in a criminal case; the Court observed that such statements were not
punishable in Austria and therefore could not provide a basis for
extradition).

        As regards the drug offences, the Court rejected the
applicants' submission that they were all linked together and, because
some of them (counts 32 and 33) had been committed on Austrian soil,
subject to exclusive Austrian jurisdiction.  It was possible from a
procedural point of view to deal with these offences separately, and
this was also required by Article 36 para. 2 of the International
Agreement on Narcotizing Drugs (Nairobi Convention of 1961).  The
examination of the question of the admissibility of extradition under
Section 16 of the Austrian Extradition Act (Auslieferungs- und
Rechtshilfegesetz) thus was only justified with regard to the two
offences allegedly committed on Austrian soil.

        Under this Section an extradition was inadmissible in respect
of offences which were subject to Austrian jurisdiction (para. 1)
unless special reasons concerning the establishment of truth, the
length of the sentence, or the enforcement of the sentence spoke in
favour of conducting the proceedings in the requesting State (para. 2).
In the latter case the extradition was, however, inadmissible if it
was to be feared that, taking all circumstances into account, a
conviction in the requesting State would lead to a considerably less
favourable treatment of the person concerned than under Austrian law
(para. 3).

        The Court noted that in the present case Austrian jurisdiction
in respect of the two offences in question could only result from
Section 64 para. 1 subpara. 4 of the Penal Code (Strafgesetzbuch),
i.e. if the offences violated Austrian interests and if an extradition
was inadmissible.  There was no violation of Austrian interests if, as
in the present case, the offences charged concerned the acquisition
and distribution of drugs by foreigners in foreign States, without
participation of Austrians.  Furthermore, the extradition was not
inadmissible under Section 16 paras. 2 or 3 of the Austrian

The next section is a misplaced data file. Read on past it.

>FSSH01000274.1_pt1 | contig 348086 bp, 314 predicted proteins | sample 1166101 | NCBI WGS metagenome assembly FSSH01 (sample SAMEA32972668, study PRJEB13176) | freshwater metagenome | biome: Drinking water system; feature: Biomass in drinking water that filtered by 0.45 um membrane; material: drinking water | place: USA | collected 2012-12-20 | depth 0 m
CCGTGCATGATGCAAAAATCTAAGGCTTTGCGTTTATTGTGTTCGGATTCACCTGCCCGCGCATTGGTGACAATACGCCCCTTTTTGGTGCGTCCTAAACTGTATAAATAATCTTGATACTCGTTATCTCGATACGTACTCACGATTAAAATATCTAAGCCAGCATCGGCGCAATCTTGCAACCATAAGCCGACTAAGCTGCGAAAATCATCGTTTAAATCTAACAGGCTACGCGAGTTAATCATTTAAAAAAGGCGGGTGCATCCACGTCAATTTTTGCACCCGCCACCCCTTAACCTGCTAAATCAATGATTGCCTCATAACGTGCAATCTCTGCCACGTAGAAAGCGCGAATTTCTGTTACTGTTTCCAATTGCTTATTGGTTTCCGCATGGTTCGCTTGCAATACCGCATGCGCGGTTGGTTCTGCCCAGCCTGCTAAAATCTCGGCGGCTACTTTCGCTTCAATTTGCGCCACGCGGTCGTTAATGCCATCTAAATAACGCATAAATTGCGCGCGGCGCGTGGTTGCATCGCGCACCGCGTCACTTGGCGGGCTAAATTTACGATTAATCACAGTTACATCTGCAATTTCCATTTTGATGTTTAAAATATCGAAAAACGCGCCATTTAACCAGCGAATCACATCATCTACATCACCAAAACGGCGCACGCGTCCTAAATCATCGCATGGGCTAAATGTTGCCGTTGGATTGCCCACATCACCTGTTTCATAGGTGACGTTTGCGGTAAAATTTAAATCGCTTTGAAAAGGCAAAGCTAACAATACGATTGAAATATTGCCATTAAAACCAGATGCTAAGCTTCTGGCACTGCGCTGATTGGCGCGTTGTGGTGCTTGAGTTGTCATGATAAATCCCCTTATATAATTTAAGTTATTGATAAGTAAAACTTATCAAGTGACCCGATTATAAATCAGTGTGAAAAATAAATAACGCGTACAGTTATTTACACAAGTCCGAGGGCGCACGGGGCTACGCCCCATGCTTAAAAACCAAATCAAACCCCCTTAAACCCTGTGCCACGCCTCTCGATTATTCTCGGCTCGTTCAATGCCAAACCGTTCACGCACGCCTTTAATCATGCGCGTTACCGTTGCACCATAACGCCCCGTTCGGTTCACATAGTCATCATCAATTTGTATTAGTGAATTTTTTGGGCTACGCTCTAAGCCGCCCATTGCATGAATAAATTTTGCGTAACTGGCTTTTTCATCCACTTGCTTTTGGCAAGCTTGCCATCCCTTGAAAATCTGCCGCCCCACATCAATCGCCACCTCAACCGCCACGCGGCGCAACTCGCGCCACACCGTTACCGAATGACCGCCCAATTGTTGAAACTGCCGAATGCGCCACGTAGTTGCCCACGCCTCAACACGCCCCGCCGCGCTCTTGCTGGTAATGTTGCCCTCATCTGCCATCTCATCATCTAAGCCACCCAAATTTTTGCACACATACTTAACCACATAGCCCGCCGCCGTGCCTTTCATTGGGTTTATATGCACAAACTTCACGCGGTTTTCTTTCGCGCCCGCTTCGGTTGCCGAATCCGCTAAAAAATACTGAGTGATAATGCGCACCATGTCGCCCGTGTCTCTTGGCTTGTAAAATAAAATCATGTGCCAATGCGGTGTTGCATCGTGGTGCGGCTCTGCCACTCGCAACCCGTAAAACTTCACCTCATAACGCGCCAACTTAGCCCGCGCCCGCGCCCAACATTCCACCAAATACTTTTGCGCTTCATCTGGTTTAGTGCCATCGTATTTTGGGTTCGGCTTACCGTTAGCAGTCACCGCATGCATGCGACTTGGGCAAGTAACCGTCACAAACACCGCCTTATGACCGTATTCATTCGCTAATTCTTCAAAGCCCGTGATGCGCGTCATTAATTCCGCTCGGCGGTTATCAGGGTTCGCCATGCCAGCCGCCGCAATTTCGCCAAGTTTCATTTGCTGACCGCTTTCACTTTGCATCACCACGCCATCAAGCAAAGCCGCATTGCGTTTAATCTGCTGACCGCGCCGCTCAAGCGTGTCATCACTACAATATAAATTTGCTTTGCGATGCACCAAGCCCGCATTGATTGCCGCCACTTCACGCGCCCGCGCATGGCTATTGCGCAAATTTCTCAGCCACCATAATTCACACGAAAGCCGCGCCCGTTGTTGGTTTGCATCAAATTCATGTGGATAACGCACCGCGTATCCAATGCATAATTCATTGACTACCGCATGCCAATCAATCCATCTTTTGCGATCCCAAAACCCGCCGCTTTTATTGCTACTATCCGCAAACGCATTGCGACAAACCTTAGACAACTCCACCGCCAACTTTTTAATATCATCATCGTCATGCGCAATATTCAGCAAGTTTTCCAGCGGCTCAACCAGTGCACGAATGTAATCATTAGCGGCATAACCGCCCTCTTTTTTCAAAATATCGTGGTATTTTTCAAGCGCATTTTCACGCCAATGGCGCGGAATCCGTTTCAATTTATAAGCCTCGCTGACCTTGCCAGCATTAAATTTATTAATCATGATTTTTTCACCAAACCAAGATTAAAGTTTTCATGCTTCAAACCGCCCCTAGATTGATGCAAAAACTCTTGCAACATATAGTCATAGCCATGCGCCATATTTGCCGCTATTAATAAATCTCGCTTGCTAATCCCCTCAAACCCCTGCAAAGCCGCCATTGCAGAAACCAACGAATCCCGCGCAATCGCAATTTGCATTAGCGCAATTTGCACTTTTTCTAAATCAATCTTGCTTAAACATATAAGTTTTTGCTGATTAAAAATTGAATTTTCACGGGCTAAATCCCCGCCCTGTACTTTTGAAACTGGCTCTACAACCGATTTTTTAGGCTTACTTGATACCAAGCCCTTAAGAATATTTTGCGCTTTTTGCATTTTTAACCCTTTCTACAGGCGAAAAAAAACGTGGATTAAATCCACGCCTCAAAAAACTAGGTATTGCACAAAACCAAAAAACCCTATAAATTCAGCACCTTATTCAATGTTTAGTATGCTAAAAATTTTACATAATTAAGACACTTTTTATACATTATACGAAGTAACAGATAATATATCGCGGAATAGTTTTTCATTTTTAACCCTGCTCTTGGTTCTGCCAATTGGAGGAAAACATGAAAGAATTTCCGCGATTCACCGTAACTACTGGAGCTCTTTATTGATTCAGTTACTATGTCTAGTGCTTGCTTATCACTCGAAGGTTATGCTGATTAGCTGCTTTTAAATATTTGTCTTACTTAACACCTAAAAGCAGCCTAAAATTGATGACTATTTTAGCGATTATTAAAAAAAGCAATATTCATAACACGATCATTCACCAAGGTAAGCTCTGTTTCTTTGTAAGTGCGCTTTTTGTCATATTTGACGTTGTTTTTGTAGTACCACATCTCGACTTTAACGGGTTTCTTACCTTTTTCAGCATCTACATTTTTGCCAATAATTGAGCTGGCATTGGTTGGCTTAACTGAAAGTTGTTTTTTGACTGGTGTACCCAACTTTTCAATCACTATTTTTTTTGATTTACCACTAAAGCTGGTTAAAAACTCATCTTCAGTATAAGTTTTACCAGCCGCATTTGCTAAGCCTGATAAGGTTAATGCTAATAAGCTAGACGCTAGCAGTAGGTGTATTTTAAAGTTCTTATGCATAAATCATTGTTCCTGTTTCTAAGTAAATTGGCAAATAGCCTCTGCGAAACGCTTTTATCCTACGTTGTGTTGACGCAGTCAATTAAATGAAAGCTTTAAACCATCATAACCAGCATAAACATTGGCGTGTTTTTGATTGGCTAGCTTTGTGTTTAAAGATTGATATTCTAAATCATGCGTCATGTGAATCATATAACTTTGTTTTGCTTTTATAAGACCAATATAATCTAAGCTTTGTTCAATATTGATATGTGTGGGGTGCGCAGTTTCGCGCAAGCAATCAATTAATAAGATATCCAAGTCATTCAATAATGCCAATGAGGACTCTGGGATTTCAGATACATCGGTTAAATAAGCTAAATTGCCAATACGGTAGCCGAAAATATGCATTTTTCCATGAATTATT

Extradition Act.  As regards paragraph 2, a prosecution in the United
States appeared appropriate (zweckmässig) in view of the fact that it was
easier for the American courts to establish the truth on the basis of
the evidence situated in the United States.  As regards paragraph 3,
the Court considered that the applicants would not, on the whole, be
treated considerably less favourably than in Austria if they were
prosecuted in the United States.  This was so because they had to expect
severe sentences (several prison sentences of 15 years to be imposed
cumulatively) already for the purely American offences.  The "Austrian
offences" therefore would not weigh heavily beside these penalties.
Moreover, there was no generally recognised principle according to
which a more severe penalty than the one applicable in the requested
State (10-20 years in Austria) could not be imposed by the requesting
State, or according to which the former State could demand that a
more severe penalty should not be imposed.

        As regards the "American offences", the extradition was
admissible under the Extradition Treaty between Austria and the United
States of 1930 (in the version of 1934) read in conjunction with the
International Agreement on Narcotizing Drugs.  Although the
Extradition Treaty did not expressly include drug offences, it had
been clarified by the Agreement that the latter offences were also
extraditable.  The facts charged were punishable in both States, and
it was irrelevant in this respect that Austrian and American law did
not define the offences in question in exactly the same terms.  In
this context the Court also confirmed that the conditions of a
criminal association (Bande) and commission of the offences with
commercial intention (Gewerbsmässigkeit), as stipulated in the
Austrian Narcotic Drugs Act (Suchtgiftgesetz), were met.

        The Court then dealt with the question whether there was
reasonable suspicion and whether the applicants had adduced evidence
shaking that suspicion.  The Court observed that in this respect its
jurisdiction was limited and that the principle "in dubio pro reo" did
not apply.  It was sufficient that the evidence submitted had been
examined provisionally by United States courts and had led to the
issuing of judicial warrants of arrest, and that the applicants had
not adduced evidence easily verifiable in Austria which showed that
the charges against them were unfounded.

        The Court finally saw no reason to apply the hardship clause
(Section 22 of the Austrian Extradition Act), to doubt reciprocity
(Section 3 of the Act) or to assume that the offences were subject
to statutory prescription either in Austria or in the United States
(Section 18 of the Act).

        The Court's decision was transmitted to the Federal Minister